A brindle cat is usually a female tortoiseshell cat. But cats of either sex with narrow tabby markings might also be be described as brindle.
Since brindle is a coat pattern rather than a breed name, there is lots of variety in size, coat length, personality and health of brindle cats.
This means that it can be hard to predict if one will suit your family. But, since it isn’t a specific breed, you can always look for another brindle cat, if the first one you find doesn’t suit your needs!
What is a brindle cat?
A brindle cat isn’t a breed in its own right – the word brindle is an unofficial term some cat lovers use to describe a purebred or mixed breed cat with narrow stripes.
In fact, the term brindle is more usually associated with dogs. Many dog breeds are specifically accepted in brindle patterns according to their official breed standards.
But brindle is not a term traditionally associated with cat breed standards, even though some feline coat patterns look very similar to it.
That’s because brindle-esque patterns on felines are actually either a type of tortoiseshell marking, or a type of tabby marking.
And both of these are genetically distinct from the way true brindle markings are created in dogs.
Brindle colored cat genetics
There are several locations in a cat’s genetic code which contain information about coat pattern and color. Each of these locations is called a locus.
And at each location, or locus, there are a variety of different genes which could potentially be present.
Exactly which genes a cat inherits at each locus determines their coat color and pattern.
True brindling, in animals like dogs, is produced by a gene called the brindle gene, sitting at the agouti locus.
Cats have an agouti locus in their DNA sequence too. It’s where the genes for things like smoke, chinchilla, or silver-tipped coats are located, if a cat has them.
But for cats, the brindle gene is not an option at this locus. It is simply missing from them altogether.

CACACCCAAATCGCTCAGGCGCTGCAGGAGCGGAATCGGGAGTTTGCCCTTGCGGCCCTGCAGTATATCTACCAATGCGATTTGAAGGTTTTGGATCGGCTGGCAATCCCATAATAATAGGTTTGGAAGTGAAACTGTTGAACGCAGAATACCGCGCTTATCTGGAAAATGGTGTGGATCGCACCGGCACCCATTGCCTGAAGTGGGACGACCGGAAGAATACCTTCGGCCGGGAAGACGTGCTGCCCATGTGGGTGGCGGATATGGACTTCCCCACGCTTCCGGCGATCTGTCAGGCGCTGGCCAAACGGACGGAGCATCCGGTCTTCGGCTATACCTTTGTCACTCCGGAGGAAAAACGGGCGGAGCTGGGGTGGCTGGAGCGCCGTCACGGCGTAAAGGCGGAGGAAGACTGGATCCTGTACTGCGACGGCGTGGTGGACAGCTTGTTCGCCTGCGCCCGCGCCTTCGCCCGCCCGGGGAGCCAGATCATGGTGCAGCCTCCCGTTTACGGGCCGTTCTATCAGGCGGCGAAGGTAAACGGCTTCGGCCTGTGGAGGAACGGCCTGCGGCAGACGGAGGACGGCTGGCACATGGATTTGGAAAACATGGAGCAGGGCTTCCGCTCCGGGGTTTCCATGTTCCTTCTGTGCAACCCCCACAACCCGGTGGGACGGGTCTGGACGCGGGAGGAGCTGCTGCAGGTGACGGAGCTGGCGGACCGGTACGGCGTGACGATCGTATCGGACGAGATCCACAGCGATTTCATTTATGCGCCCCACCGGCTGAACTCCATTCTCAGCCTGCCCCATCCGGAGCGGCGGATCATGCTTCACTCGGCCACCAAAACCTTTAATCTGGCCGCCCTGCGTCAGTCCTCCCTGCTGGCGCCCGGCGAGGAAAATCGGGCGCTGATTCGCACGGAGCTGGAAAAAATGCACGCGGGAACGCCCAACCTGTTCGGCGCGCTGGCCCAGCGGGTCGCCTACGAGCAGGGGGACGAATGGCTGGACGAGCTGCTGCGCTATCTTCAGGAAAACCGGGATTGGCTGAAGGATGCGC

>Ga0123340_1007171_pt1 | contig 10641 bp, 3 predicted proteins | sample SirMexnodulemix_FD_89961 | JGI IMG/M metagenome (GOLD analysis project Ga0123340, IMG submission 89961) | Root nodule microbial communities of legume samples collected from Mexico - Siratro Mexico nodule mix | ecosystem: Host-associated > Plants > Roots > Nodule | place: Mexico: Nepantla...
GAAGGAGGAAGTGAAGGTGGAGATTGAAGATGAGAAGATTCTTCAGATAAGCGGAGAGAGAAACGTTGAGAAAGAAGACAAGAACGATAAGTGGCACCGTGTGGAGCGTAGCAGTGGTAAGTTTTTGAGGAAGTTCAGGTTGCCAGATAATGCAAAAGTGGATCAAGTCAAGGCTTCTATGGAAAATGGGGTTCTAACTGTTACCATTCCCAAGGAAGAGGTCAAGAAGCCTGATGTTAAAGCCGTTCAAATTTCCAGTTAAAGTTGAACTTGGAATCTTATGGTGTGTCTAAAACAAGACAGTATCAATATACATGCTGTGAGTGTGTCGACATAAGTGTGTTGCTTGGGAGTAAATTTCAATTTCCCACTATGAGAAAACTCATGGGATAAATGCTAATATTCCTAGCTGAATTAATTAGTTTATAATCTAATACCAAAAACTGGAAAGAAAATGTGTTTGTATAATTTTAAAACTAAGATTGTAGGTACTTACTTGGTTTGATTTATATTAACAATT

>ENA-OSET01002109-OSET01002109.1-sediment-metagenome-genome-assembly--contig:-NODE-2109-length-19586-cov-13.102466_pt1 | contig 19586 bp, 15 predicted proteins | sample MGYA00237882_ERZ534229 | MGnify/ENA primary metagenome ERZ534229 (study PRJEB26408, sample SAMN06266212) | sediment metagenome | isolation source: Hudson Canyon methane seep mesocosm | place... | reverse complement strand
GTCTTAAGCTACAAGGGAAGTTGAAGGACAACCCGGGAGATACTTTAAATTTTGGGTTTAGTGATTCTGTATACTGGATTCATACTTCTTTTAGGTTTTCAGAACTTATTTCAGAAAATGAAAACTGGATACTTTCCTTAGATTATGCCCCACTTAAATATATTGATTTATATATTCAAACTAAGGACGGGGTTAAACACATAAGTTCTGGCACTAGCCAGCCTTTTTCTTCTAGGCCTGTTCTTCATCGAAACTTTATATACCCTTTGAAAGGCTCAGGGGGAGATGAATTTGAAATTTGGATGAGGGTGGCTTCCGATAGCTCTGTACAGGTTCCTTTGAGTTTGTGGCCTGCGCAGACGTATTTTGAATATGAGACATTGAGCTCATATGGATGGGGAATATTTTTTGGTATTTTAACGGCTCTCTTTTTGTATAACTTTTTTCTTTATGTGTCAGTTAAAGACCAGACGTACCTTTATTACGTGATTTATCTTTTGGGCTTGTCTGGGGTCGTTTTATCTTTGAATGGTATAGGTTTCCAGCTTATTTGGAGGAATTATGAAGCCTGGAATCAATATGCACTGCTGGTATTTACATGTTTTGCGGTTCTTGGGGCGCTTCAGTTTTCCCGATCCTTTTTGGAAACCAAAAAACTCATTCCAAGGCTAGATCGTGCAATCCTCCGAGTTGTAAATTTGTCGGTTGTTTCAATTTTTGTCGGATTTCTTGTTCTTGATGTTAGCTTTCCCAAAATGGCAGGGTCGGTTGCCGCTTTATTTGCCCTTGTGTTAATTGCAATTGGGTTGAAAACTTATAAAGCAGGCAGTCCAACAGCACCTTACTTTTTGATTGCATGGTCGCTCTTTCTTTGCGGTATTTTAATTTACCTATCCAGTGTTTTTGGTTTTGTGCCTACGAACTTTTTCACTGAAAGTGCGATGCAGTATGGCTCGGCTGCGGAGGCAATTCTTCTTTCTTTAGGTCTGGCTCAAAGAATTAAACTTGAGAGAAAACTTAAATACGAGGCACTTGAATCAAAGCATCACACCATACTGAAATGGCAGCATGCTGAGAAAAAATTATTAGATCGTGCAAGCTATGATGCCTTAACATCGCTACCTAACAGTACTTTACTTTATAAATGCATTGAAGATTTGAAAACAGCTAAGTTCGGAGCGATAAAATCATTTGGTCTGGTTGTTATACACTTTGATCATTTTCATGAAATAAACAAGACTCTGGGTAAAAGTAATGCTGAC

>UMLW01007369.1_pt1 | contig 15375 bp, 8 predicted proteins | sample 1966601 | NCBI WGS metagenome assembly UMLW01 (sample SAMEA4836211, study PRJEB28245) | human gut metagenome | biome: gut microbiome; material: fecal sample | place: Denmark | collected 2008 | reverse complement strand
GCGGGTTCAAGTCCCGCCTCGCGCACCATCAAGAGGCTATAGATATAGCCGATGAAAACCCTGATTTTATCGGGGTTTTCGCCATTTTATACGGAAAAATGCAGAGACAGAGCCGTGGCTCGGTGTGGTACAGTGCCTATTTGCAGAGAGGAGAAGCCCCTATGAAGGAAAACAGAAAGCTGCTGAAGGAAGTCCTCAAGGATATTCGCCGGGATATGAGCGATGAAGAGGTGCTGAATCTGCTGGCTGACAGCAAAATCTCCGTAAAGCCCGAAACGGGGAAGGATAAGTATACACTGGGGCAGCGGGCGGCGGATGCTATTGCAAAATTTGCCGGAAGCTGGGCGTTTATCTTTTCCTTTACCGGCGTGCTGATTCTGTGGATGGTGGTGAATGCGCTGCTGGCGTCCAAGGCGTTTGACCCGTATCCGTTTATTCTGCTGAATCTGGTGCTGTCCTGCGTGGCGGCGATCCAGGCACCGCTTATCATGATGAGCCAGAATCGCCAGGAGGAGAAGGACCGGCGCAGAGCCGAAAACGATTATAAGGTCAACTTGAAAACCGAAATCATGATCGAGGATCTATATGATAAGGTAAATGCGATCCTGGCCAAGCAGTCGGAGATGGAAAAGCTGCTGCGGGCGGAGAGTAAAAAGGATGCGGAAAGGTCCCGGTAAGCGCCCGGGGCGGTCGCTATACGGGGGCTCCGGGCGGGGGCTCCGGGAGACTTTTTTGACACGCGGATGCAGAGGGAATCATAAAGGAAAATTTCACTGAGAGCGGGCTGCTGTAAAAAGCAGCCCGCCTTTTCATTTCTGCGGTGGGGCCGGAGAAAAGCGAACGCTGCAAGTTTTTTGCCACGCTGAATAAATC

A different locus cats have is the tabby locus.
Of these, mackerel tabby coats caused by the mackerel tabby gene are most likely to be described as brindle.
Another type of cat fur which might be described as brindle is the tortoiseshell coat.
All cats carry instructions for producing either black-based or red-based coat pigment on their X sex chromosome.
Males only have one X chromosome, so they only produce either black-based or red-based pigment, all over their body.
Female cats have two X chromosomes, so they can inherit instructions for both pigment types.
To avoid doubling up on contradictory instructions for each strand of fur, every cell in their body ‘switches off’ one X chromosome at random.
So, a female cat’s coat may end up with patches of skin that produce red-based pigment, and patches of cells that produce black-based pigment. In other words, a tortoiseshell cat.
Getting it right, and the role of white
Tortoiseshell coats look like brindle when the patches of black and red are very small.
Interestingly, the more white patches a tortie cat also has, the bigger the patches become. Which eventually results in a calico cat.
But it is also why you don’t get brindle and white cats, even though you get brindle and white dogs.
Brindle gray cats and other colors
We’ve talked so far about black-based and red-based pigments.
Unmodified, these result in a black and red brindle cat.
But, if a cat also inherits genes that modify how much black or red pigment is made, you could also get a brindle gray cat, for example.